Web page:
MILAN: Giorgio Armani protege Angelos Bratis got Milan Fashion Week off to a seductive start with an ultra-feminine collection presented in Armani’s own theater.
The 36-year-old Greek is seen by some as a potential successor to the 80-year-old Armani, should the dean of Italian fashion decide to call time on the stewardship of his global style empire.
Anxious to make the most of the additional interest generated by Armani’s sponsorship, Bratis restricted his show to a small selection of sensual evening dresses in featherweight textiles including crepe de Chine and silk twill.
Many of them featured bold geometric patterns and vivid splashes of color, offsetting the understated palate of the materials.
Bratis said he had deliberately opted for a pared-down collection to make the most of his moment in the spotlight to promote his own singular style.
“There has been a lot of pressure and it has been a lot of hard work,” the designer told AFP. “But Mr. Armani chose me because I have my own style and that is what I wanted to show.
“With all this attention from the press and buyers, I wanted to show to the people who don’t know Bratis, what Bratis is.
“In one show they get all the codes -- that is why I limited everything to only dresses, only technique.”
Global hemlines up or down? The trend is supposed to be a predictor of which way stocks are headed and there was a time when the only place to get a definitive answer to that question was Milan.
But, like its football teams, AC and Inter, Italy’s economic epicenter is no longer quite the market-moving force it once was, when it comes to if-you-have-to-ask-the-price-you-can’t-afford-it clothing.
The world of high fashion has moved on, globalized and diversified, and the competition has never been more ferocious.
New York is punching harder than ever on the back of a Stateside economic recovery that so far has eluded Italy and the rest of the eurozone.
London has ditched quirky-bizarre in favor of quirky-commercial and Paris is, well, Paris.
So there is a feeling among insiders that Milan has something to prove this week as the cream of Italian creativity presents its vision of what well-heeled women the world over should be wearing through the spring and summer of 2015.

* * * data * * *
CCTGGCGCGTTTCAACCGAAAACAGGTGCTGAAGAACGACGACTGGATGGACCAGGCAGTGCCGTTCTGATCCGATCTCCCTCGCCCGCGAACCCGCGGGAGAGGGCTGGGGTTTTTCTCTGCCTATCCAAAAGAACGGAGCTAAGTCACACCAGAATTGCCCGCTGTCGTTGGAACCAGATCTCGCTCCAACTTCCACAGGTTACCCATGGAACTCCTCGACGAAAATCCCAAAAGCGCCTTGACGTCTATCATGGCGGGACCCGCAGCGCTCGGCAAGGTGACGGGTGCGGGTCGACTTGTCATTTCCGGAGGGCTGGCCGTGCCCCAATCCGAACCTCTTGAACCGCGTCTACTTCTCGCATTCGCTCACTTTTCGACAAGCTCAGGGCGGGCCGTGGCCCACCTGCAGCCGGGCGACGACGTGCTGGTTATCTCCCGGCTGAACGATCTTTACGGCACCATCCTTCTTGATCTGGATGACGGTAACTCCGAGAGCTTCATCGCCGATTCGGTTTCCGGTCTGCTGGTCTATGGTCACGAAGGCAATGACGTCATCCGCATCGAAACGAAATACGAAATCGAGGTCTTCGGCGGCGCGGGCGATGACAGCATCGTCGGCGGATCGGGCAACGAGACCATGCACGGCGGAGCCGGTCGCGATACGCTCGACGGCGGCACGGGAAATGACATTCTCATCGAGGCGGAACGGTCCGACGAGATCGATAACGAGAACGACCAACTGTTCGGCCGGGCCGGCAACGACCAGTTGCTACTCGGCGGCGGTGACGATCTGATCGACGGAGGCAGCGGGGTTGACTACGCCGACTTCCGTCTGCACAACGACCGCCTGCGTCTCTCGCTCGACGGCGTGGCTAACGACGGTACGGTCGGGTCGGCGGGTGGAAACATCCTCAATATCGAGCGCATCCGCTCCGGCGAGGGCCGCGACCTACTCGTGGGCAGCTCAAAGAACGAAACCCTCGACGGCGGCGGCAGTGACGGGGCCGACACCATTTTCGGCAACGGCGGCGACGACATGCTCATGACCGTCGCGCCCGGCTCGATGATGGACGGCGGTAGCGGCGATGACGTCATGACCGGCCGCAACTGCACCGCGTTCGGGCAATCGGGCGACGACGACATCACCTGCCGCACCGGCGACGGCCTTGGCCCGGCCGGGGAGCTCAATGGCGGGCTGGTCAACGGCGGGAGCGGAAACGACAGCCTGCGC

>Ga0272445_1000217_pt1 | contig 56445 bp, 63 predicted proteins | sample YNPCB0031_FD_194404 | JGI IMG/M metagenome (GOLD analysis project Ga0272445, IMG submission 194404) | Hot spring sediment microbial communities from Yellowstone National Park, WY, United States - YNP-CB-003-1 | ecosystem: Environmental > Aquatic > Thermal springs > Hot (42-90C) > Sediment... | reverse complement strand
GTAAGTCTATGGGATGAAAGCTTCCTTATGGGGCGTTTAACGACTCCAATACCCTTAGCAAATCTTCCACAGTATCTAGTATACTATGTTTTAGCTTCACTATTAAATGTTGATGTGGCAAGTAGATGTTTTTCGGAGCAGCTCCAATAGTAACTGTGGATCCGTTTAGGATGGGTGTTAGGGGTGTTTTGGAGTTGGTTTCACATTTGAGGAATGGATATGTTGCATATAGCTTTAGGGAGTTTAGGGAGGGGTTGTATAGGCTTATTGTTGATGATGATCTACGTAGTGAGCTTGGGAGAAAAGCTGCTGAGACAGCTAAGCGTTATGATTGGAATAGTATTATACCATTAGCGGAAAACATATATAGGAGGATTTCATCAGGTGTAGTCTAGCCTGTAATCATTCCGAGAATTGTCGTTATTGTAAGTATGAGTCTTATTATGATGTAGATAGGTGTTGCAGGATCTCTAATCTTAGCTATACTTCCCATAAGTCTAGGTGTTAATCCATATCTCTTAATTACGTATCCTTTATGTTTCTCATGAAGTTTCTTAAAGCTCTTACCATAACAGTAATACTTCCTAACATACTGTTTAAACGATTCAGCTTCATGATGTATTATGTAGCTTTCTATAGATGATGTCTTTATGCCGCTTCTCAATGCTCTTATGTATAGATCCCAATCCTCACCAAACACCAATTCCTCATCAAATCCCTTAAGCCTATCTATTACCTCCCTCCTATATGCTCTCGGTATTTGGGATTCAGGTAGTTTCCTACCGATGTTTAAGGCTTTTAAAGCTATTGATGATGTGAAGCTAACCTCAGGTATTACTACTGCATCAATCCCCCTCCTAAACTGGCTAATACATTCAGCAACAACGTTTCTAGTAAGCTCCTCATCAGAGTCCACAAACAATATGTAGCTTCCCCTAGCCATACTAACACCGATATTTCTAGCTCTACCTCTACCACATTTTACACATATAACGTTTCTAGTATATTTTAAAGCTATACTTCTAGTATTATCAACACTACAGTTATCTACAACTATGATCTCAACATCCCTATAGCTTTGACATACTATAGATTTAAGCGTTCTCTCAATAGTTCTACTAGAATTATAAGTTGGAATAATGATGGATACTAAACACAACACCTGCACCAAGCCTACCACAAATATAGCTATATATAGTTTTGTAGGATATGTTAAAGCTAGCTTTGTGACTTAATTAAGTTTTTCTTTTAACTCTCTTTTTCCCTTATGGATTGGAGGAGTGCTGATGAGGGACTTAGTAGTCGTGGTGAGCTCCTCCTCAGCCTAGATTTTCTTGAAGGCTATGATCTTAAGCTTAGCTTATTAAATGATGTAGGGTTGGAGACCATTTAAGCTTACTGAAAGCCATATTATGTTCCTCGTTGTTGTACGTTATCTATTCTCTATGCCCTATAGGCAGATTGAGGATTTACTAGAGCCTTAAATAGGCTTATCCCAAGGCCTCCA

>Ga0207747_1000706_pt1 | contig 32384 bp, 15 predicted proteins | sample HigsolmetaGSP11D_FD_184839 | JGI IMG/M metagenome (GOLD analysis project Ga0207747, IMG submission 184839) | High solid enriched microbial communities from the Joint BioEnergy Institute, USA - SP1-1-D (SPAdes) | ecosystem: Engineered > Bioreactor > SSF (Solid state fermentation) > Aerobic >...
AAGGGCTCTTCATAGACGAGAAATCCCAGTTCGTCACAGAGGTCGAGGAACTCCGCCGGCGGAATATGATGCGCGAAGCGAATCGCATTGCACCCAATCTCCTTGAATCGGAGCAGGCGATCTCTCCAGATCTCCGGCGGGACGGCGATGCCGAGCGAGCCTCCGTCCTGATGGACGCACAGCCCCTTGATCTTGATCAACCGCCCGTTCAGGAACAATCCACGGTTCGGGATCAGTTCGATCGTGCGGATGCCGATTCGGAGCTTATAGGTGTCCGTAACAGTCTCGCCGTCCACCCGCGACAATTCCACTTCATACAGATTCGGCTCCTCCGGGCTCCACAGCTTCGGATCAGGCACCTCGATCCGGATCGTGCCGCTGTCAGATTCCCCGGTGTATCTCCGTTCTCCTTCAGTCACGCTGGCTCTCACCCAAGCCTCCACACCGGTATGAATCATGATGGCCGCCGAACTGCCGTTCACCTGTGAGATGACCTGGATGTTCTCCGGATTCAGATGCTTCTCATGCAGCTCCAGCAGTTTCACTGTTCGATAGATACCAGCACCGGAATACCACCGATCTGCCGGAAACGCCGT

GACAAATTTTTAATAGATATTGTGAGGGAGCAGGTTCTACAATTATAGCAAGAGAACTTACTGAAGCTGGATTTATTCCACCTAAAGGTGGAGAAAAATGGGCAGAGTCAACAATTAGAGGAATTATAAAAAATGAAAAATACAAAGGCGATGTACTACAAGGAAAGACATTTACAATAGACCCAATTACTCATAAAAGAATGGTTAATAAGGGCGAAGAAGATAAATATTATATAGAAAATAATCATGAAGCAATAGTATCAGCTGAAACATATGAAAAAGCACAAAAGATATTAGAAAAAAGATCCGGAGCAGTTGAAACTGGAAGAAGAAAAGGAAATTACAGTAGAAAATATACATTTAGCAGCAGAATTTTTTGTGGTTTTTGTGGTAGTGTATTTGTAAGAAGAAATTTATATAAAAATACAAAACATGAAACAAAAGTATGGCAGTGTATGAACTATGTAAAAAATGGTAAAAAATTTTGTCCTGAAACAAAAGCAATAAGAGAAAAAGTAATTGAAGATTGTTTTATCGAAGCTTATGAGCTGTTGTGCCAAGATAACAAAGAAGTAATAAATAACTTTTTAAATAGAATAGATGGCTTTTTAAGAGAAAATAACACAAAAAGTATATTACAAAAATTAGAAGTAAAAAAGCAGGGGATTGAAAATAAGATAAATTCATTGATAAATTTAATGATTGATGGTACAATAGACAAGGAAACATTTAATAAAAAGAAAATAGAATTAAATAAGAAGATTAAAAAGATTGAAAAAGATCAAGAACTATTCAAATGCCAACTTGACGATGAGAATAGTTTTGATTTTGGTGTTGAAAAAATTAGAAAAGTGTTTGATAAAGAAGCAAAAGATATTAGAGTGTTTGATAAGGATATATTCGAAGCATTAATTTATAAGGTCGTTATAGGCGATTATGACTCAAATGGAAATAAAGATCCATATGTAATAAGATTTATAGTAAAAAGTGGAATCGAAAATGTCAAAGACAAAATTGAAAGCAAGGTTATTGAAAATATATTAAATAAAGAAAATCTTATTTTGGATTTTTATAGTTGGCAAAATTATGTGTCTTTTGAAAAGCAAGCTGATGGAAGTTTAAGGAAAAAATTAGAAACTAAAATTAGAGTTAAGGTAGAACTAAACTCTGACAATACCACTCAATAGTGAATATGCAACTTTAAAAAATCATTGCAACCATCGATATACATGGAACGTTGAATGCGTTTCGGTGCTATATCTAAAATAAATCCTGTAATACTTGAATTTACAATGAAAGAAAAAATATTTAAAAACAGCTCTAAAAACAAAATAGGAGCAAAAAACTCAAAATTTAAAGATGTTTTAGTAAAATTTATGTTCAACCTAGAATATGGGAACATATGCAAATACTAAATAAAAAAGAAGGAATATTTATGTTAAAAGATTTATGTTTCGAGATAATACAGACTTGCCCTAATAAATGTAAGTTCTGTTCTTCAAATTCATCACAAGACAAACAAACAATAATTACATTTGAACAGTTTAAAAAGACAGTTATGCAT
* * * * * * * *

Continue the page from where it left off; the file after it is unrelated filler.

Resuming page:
Sign of the times, perhaps: This fashion week will not, as had become traditional, be brought to a close by Armani.
Instead the master of sartorial understatement has opted to show his eponymous collection Saturday, apparently out of concern that the most influential opinionmakers in fashion may slip away early, before the week officially wraps up Monday.
According to media reports, Armani’s decision to pull out of the final day prompted some other leading houses to stamp their stilettos and insist on following suit, a state of affairs which has given the week a lop-sided look with the sixth and final day dedicated to new talent and devoid of a marquee name.
And the feeling that all is not absolutely fabulous in the upper echelons of the Italian style industry has been enhanced by an ongoing spat that means Dolce & Gabbana, one of the country’s best known brands, will, once again, not be part of the official program of shows.
Lionel Messi’s favorite designers will nevertheless be showcasing their 2015 Spring/Summer collection Sunday.
Gucci are the biggest hitters on the opening day, while Prada’s new collection will be shown Thursday.
Bratis, who was born and raised in Greece but studied and then honed his craft in the Netherlands, is the latest in a series of young designers who have benefited from Armani’s sponsorship, following in the footsteps of other promising emerging talents including Stella Jean and Julian Zigerli.
Later in the week trendwatchers will be eyeing the collection of Elisabetta Franchi, a well-established designer of feminine workwear from Bologna who is putting on a Milan show for the first time, in the hope of bolstering the growing international reputation.